Re: Online PR: consensus


Sender: Martin Janzen <•••@••.•••>

I wrote:
>You most certainly do NOT have consensus, Marilyn.
>At least one list member thoroughly disapproves of Richard's socialistic
>visions, and does not want to be associated with any kind of public
>statement supporting anything that even remotely smacks of limiting the
>freedom of adult human beings to engage in any sort of consensual
>activities they desire -- even economic activities.  "Social democrat"
>control freaks are no better than Christian fundamentalist control freaks.

Apparently this was unclear.

                                *  *  *

•••@••.••• (Richard K. Moore) writes:
>But I think the real thrust of the above "charge" is that I am
>somehow "controlling" this list.
>Martin - you're an observant fellow, why do you make such an
>unsubstantiable charge?  Are you trying to tie me personally to some
>position you disapprove of, as a way of attacking it?

No, no, no!  Sorry, Richard, for the misunderstanding.  I intended no
ad hominem attack; my reference to '"Social democrat" control freaks'
was not aimed at you personally.  I'll try to explain this remark below.

Also, it certainly had nothing to do with any belief on my part that you
exercise some kind of control over this list.  I'm really not sure how
you read this into my remarks.  I'm well aware that Andy is the Moderator,
and have to say that his style of moderation is quite laid back. I
wouldn't describe the list as being "controlled" by any one individual.

Sigh.  Let me try again...

                                *  *  *

First, if there's one thing on which I think we _have_ achieved consensus
on this list, it's that the recent efforts by the "family values" crowd --
whom I described as "Christian fundamentalist control freaks" [*] -- to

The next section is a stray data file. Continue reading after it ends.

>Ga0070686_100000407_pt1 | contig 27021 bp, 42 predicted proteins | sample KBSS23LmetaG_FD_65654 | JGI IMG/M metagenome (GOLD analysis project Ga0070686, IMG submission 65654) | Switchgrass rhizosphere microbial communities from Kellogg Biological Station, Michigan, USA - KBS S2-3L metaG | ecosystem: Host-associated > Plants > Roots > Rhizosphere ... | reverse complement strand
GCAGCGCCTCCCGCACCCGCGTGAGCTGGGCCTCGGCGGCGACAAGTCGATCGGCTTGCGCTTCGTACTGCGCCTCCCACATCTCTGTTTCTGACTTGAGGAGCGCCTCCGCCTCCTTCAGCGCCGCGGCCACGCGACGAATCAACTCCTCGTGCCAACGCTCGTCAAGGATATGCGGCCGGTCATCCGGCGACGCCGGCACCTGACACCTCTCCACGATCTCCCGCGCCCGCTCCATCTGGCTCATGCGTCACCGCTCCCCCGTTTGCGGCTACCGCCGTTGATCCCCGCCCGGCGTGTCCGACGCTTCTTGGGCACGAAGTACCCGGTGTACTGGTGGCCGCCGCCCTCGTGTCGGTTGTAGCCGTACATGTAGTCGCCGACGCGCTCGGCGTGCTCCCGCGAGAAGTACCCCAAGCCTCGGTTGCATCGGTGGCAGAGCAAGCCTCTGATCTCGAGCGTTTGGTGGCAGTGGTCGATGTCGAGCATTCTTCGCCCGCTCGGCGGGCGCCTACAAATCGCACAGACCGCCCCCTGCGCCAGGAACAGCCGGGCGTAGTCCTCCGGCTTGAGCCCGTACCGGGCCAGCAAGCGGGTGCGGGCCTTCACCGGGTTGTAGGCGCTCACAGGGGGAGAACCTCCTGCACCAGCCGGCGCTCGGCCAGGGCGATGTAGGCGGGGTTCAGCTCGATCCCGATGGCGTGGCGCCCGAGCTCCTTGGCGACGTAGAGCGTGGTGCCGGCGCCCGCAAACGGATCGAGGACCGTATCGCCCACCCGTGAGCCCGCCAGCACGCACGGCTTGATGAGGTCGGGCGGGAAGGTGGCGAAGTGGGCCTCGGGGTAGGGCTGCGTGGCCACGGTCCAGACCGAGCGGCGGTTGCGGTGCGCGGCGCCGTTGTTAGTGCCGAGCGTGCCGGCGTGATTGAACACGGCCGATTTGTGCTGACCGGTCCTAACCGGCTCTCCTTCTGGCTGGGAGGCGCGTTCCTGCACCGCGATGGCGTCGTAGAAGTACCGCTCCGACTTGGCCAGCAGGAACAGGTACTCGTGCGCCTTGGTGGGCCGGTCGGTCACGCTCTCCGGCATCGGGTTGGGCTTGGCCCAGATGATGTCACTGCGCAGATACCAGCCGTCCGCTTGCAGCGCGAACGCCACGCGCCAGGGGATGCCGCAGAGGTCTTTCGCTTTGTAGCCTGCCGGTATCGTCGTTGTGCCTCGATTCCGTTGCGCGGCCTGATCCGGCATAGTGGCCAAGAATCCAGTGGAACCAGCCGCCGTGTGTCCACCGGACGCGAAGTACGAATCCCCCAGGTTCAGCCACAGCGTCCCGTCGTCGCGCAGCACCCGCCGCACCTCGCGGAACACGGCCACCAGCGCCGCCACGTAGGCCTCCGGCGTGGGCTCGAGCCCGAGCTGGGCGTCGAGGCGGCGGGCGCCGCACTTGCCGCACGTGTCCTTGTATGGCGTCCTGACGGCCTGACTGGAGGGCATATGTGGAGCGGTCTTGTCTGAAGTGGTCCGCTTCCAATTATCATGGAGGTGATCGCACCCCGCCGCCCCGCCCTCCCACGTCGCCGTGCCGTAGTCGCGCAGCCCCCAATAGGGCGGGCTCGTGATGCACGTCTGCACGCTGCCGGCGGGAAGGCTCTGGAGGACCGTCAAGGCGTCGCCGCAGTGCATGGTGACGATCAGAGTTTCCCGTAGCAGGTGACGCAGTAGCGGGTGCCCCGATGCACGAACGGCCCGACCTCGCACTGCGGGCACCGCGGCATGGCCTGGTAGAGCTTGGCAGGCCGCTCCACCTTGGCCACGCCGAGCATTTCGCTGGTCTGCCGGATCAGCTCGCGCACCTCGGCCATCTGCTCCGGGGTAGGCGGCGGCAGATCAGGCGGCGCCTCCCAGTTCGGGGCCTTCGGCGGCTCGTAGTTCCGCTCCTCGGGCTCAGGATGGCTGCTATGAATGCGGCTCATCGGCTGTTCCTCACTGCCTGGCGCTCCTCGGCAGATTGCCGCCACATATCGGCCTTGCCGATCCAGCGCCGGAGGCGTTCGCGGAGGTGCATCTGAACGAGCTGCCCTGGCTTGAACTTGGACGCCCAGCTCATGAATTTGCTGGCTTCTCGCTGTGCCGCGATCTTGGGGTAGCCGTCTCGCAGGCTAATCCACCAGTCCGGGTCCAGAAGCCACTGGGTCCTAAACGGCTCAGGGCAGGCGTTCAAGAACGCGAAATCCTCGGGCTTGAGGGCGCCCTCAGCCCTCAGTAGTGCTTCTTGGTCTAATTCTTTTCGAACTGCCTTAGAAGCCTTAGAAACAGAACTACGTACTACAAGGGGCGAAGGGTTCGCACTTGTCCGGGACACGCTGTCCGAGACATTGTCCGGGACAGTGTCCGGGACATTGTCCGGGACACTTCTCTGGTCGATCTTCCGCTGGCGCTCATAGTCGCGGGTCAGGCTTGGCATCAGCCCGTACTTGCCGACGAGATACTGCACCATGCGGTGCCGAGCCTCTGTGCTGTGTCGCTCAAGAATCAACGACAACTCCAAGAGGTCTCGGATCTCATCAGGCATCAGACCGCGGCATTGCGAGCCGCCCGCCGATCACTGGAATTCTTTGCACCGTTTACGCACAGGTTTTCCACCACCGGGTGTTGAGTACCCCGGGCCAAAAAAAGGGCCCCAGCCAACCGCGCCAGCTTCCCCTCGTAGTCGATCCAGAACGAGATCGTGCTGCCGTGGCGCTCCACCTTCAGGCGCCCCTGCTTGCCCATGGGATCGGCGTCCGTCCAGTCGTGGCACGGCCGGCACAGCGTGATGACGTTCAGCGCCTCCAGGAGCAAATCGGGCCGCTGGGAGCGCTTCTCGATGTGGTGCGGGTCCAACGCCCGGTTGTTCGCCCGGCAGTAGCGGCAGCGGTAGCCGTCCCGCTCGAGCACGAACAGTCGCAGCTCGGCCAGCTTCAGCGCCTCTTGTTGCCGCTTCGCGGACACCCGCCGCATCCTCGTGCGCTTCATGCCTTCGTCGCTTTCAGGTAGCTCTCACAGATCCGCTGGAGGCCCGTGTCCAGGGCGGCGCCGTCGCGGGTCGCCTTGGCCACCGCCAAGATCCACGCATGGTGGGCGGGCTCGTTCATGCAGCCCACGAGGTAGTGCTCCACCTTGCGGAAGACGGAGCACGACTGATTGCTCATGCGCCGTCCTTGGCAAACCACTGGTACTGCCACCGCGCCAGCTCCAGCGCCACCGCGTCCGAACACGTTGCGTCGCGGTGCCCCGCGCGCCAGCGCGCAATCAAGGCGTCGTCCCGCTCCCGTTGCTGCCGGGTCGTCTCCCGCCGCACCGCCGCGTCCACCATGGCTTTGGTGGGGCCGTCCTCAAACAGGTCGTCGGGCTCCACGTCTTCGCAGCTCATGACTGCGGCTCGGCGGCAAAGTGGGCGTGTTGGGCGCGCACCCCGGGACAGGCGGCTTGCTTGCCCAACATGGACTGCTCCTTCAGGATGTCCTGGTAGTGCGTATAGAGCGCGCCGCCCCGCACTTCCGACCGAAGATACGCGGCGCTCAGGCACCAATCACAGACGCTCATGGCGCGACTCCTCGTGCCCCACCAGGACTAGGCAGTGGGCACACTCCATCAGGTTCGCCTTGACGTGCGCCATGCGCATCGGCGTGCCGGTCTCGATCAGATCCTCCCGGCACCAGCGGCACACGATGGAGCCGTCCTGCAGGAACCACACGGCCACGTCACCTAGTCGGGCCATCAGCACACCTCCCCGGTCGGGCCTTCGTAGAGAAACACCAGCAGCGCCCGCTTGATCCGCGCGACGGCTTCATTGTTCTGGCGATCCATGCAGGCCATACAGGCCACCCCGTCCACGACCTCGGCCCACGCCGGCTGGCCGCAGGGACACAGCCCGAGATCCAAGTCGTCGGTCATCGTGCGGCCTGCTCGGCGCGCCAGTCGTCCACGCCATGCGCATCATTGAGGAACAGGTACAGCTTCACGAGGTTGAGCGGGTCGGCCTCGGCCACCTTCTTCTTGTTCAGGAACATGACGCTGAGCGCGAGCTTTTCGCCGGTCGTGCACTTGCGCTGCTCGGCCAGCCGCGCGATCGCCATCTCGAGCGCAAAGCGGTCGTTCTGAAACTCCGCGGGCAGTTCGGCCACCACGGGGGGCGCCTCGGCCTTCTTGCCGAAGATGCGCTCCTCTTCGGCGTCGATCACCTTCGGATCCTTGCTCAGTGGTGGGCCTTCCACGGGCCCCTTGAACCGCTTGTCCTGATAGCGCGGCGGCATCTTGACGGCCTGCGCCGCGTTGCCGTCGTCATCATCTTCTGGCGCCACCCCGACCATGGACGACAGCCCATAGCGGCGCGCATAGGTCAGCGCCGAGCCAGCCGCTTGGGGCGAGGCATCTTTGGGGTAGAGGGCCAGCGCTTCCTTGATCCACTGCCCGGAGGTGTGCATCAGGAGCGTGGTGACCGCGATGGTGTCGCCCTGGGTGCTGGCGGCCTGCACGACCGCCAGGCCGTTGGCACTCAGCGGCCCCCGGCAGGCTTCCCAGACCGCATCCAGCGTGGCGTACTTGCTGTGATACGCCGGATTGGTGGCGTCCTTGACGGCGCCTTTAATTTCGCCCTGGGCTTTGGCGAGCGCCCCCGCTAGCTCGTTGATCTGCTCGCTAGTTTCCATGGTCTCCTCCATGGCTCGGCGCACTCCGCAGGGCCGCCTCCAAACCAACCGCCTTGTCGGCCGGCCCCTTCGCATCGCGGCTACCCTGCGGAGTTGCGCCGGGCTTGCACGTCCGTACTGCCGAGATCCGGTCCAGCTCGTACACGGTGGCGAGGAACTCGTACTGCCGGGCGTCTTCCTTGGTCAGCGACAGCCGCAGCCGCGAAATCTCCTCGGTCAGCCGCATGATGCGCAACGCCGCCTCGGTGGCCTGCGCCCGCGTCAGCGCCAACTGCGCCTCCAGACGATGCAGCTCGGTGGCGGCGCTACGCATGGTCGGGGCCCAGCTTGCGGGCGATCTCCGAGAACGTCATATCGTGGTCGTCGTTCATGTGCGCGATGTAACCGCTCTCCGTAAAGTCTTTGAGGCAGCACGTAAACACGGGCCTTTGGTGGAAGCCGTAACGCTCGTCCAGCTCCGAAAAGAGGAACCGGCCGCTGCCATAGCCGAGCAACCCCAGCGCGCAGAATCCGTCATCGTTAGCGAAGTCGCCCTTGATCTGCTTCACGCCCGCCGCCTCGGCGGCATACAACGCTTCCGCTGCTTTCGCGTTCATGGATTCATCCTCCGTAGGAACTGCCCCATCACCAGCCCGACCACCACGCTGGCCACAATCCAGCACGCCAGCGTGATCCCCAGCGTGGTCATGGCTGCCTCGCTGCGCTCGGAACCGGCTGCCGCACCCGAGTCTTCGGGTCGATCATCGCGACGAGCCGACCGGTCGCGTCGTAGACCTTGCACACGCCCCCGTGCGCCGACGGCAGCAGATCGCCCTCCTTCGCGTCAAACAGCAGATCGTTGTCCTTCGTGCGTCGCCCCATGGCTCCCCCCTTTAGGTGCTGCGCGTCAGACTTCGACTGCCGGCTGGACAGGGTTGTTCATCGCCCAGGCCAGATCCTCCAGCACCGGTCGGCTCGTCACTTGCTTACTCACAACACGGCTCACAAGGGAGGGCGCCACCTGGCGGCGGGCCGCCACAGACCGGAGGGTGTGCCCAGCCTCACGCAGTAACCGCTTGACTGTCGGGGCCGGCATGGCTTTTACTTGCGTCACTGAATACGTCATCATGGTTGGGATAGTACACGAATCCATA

have legislators pass laws which infringe on anyone's right to speak
freely on the Internet and elsewhere are abhorrent, and that such laws
should be resisted.  I agree with Allen Marshall (•••@••.•••)
that something needs to be done about this -- and it is.  As we've seen
in recent reports, the ACLU and a long list of other plaintiffs seem to
have the latest situation in hand.

([*] To head off further misunderstandings:  Yes, I realize that the
supporters of censorship are not all Christians, or fundamentalists of
any sort, or even religious people at all, and that not all Christians,
fundamentalist or otherwise, and not all fundamentalists of other sorts
support censorship...)

However, the ill-conceived censorship laws don't appear to be the target
of the latest effort at consensus, nor of the statement that I believe
Marilyn wants to see drafted.  Instead, it deals with the issue of
Internet pricing, and suggests that we adopt "Richard's plan".  I'm not
entirely clear what all is included in this; the post to which I think
she's referring is more of a statement of the problems he perceives in
the current environment, than a specific plan that he would like to see

                                *  *  *

Now, on to the "S" word:

•••@••.••• (Allen  L  Marshall) wrote:
>Subject: Is Socialism an ugly word?

Very.  But in deference to our Moderator's wishes, I won't pursue this.
(Note that this is purely voluntary on my part; in doing so I don't feel
controlled by Richard or anyone else... :)

•••@••.••• (Richard K. Moore) writes:
>It's tempting to refute that "socialist" label (which is _really_
>far off the mark), or the implication that I begrudge people economic
>activity (when my economic comments are all in favor of competition over

_Is_ it so far off, Richard?  I'm not particularly interested in whether
the "socialist label" fits.  But you are arguing for government
regulation of the telecommunications industry, intervening to the point
of setting pricing policies and "appropriate" pricing levels.  While you
might argue that this is not explicitly socialist because you're not
advocating outright government ownership of telcos, etc., you would have
the government in charge of administering the industry at a very fine